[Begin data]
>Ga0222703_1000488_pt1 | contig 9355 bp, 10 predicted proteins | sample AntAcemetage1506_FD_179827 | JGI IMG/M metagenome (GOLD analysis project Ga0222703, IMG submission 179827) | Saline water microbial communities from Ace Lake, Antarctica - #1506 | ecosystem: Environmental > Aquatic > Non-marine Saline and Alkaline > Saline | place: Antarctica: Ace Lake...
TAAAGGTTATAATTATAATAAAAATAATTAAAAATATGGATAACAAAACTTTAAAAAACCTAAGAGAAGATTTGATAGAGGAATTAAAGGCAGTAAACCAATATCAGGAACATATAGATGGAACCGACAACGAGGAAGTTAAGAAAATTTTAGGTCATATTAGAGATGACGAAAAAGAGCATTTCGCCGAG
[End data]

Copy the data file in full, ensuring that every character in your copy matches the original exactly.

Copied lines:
>Ga0222703_1000488_pt1 | contig 9355 bp, 10 predicted proteins | sample AntAcemetage1506_FD_179827 | JGI IMG/M metagenome (GOLD analysis project Ga0222703, IMG submission 179827) | Saline water microbial communities from Ace Lake, Antarctica - #1506 | ecosystem: Environmental > Aquatic > Non-marine Saline and Alkaline > Saline | place: Antarctica: Ace Lake...
TAAAGGTTATAATTATAATAAAAATAATTAAAAATATGGATAACAAAACTTTAAAAAACCTAAGAGAAGATTTGATAGAGGAATTAAAGGCAGTAAACCAATATCAGGAACATATAGATGGAACCGACAACGAGGAAGTTAAGAAAATTTTAGGTCATATTAGAGATGACGAAAAAGAGCATTTCGCCGAG